• Are they using or introducing technology to improve products into your market?
  • Have they established themselves as market leaders?
  • Developed new markets for their existing products?

Identify what your competitors are trying to achieve, then understand the strategy they have in place so you can strengthen your own proposition and strategy. What strategies can you bring into play so you understand how your competitors are working? Well, the first and obvious action could be to reduce your prices. Or, indeed, increase them. Be smarter with your digital marketing and traditional advertising than them. You could also look at acquiring the business and its associated customer base. And look to innovate to improve your product or service and the overall experience your customers receive. 

Digging deeper into what they sell

Isolate all your competitors' product features and benefits and put them into their order of importance. Do the same exercise but put them in your order. Are there any differences between them and other competitors in the market and of course your own offering?

Do your competitors fulfil what your business thinks are the most important features and benefits? More to the point, what does your customer think of your and their features and benefits? Benefits that come from customer feedback and discussions. If you or your competitor are offering a benefit which the customer does not see or want, then they are not real benefits. Now determine how your own products compare to your closest competitors? Do you offer any unique features and benefits? The more unique features and benefits you have, the stronger your market position will be.

Market share

Current Market Share = Company Sales / Industry Sales

Your competitor may not sell the best product or service. But, if they generate a significant sales figures compared to market expectations, they may be in a position where they define the standard for their industry. Think Jaguar or Heinz Baked Beans. They use this to influence a popular market perception from within its customer base (Think Apple). And devote significant resources to maintain and increase their market share, like UK supermarkets.

What else?

Customer preference is very important, but there are other factors to consider, such as:

  • Financial resources — Are they in debt after financial setbacks? Are they funding new product development and improvement through debt, cash in the bank or Private Equity? 
  • Operational efficiencies — Are their supply chains smooth and well run, tried and tested saving them time and costs with innovative production and delivery techniques?
  • Strategic partnerships — Who do they work with to create a further competitive advantage? How strong are their relationships with other companies? Why do they work with them?
  • Morale — Is the company well run with happy, motivated, committed and productive teams?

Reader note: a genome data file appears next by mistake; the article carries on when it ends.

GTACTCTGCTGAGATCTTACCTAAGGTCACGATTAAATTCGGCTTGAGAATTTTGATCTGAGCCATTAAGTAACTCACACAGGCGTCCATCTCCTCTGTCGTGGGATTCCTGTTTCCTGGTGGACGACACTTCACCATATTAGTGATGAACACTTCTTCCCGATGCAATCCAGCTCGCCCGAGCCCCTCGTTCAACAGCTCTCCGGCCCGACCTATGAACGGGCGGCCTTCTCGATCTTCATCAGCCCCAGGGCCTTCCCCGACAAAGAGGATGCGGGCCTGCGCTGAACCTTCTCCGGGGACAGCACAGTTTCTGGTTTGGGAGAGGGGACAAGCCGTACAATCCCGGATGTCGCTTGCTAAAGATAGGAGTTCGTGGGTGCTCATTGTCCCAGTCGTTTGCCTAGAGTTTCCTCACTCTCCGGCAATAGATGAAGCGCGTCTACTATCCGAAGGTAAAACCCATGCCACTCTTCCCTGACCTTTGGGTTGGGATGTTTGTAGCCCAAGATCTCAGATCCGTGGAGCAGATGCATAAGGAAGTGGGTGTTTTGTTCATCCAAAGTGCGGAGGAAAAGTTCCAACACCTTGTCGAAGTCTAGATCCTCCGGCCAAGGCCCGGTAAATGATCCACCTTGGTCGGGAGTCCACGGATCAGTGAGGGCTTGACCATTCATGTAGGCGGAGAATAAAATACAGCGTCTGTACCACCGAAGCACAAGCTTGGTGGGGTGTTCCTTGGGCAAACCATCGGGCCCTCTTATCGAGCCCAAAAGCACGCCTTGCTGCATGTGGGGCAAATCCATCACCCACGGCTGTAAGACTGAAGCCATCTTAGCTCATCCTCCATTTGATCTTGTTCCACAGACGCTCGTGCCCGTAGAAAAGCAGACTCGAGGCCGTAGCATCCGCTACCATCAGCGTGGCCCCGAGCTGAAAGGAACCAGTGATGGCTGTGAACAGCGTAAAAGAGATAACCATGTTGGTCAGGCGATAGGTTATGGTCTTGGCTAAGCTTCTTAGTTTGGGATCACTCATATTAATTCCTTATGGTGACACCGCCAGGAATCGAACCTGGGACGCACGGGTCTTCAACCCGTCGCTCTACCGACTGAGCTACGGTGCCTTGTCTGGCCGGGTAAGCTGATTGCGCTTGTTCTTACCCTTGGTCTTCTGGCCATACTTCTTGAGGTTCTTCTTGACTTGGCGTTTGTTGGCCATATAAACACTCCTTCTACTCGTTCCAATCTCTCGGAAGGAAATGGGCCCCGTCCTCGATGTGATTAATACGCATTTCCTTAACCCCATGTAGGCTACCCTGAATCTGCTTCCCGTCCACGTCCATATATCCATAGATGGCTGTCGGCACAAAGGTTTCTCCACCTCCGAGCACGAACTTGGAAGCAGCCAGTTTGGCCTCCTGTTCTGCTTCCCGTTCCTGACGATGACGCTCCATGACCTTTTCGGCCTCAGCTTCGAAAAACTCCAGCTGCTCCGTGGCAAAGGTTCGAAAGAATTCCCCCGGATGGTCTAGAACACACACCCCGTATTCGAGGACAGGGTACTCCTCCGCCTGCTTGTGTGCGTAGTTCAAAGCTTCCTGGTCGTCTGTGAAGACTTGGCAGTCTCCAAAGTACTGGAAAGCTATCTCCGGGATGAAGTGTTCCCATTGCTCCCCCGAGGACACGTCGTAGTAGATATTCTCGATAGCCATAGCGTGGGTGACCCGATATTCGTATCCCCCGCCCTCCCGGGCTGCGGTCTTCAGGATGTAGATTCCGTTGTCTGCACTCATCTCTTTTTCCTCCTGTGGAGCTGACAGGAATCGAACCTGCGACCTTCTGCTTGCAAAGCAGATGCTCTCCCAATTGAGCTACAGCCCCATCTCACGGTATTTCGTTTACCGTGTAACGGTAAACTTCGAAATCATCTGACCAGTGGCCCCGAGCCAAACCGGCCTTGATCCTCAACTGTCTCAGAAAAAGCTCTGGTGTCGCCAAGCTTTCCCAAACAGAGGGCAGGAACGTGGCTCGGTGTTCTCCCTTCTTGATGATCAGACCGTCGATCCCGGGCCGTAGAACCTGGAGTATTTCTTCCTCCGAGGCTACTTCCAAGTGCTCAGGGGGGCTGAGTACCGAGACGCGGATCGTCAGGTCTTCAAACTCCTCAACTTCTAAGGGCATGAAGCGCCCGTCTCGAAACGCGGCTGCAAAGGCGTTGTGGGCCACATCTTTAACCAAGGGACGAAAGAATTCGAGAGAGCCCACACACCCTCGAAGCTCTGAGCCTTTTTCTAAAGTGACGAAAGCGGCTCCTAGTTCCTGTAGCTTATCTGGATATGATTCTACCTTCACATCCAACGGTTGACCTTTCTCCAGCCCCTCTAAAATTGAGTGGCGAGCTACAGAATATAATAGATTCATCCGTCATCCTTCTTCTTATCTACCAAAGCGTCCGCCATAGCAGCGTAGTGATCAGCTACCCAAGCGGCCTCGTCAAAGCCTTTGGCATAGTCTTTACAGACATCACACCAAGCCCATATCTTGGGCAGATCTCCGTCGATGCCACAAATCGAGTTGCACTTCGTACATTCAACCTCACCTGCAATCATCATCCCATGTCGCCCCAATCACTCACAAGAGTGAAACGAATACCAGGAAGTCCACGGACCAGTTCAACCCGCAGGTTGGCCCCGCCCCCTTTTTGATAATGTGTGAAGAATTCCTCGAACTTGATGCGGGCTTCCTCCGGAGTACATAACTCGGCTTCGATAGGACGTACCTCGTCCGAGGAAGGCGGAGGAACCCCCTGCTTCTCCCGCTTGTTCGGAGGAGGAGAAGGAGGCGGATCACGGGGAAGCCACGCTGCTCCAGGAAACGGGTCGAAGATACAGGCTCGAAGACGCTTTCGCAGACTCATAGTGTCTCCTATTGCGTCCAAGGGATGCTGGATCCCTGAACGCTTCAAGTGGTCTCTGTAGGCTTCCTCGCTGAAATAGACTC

• Price — What's their pricing strategy? Do they have a pricing strategy? What's the general trend of their pricing over the years. How does it compare with today's current prices?
  • The product line — How easily can they increase revenues by upselling other related products or a new version of what they are already offering?

Determine your market position

After all this work you should now have a good understanding of where you are in your market. Are you the market leader or in the pack just behind in the field? Or are you way off the pace? Remember it's better to know the bad and good news early so you can do something about it. Then you can kick to the front by adjusting your tactics and pace. 

Once you have isolated, researched and analysed your competition, you will have a better understanding of your competitive position. So now you can identify and discuss your competitive advantage and disadvantage with your teams. Review the competitive environment your product or service is operating in and understand the potential new entrants and substitute products out there to keep an eye on them. Determine the key issues and opportunities facing your business together with the action required.

Understand and be clear about what to do about your market penetration, new product lines, new innovation, distribution coverage, price revisions, cost reductions etc. Take your competition analysis and combine it with demographic and Segmentation Analysis to create and implement a robust marketing strategy that will further strengthen your position in the market

Thank you

Thorough knowledge of your competition is essential to staying ahead of your competitors. And Competitive Analysis is precisely what's needed. In this article called who does Competitive Market Analysis, we answered the question, told you why and showed you how to manage your competitive position.

About Octopus Intelligence

Octopus is a global Intelligence service company. Answering the questions to help you grow. We help you beat competitors, increase sales, be disruptive, enter new markets and invest with more certainty with our Strategic and Competitive Intelligence, Due Diligence and good old common sense. We live in an increasingly uncertain, competitive and ever-shifting world. What you need is active real world business development strategy, where deep expertise combines with Competitive Intelligence based actions to answer the what and the how, for the now and the next.

Follow us on Twitter/octopusintell and Linkedin 


And, get in touch with Octopus via our contact us page.


Also, please feel free to sign up to our daily one-liner Intelligence tip. Or sign up for our monthly article. 

And some further reading:

Monthly article
Be first to see our articles

What is Market Intelligence?

This is an icon representing What is Competitive Intelligence | by Octopus Competitive Intelligence

Market Intelligence is the ethical collection and analysis of competitive information to enable you to avoid surprises, think more moves ahead, and minimise uncertainty to enable more informed strategic decisions. It gives you the ability to differentiate yourself and stay ahead of the competition, and in many cases, can be the unspoken, hidden key to success.

Free no obligation chat
Enter your details and we’ll be in touch to arrange a convenient time for you.